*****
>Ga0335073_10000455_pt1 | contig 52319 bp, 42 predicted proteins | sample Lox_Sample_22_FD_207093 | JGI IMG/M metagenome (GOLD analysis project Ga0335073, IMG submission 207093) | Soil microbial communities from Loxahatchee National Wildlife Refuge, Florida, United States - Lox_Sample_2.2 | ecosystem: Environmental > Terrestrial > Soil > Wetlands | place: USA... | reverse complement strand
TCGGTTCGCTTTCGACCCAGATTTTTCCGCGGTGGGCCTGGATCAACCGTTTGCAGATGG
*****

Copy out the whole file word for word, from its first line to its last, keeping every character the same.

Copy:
>Ga0335073_10000455_pt1 | contig 52319 bp, 42 predicted proteins | sample Lox_Sample_22_FD_207093 | JGI IMG/M metagenome (GOLD analysis project Ga0335073, IMG submission 207093) | Soil microbial communities from Loxahatchee National Wildlife Refuge, Florida, United States - Lox_Sample_2.2 | ecosystem: Environmental > Terrestrial > Soil > Wetlands | place: USA... | reverse complement strand
TCGGTTCGCTTTCGACCCAGATTTTTCCGCGGTGGGCCTGGATCAACCGTTTGCAGATGG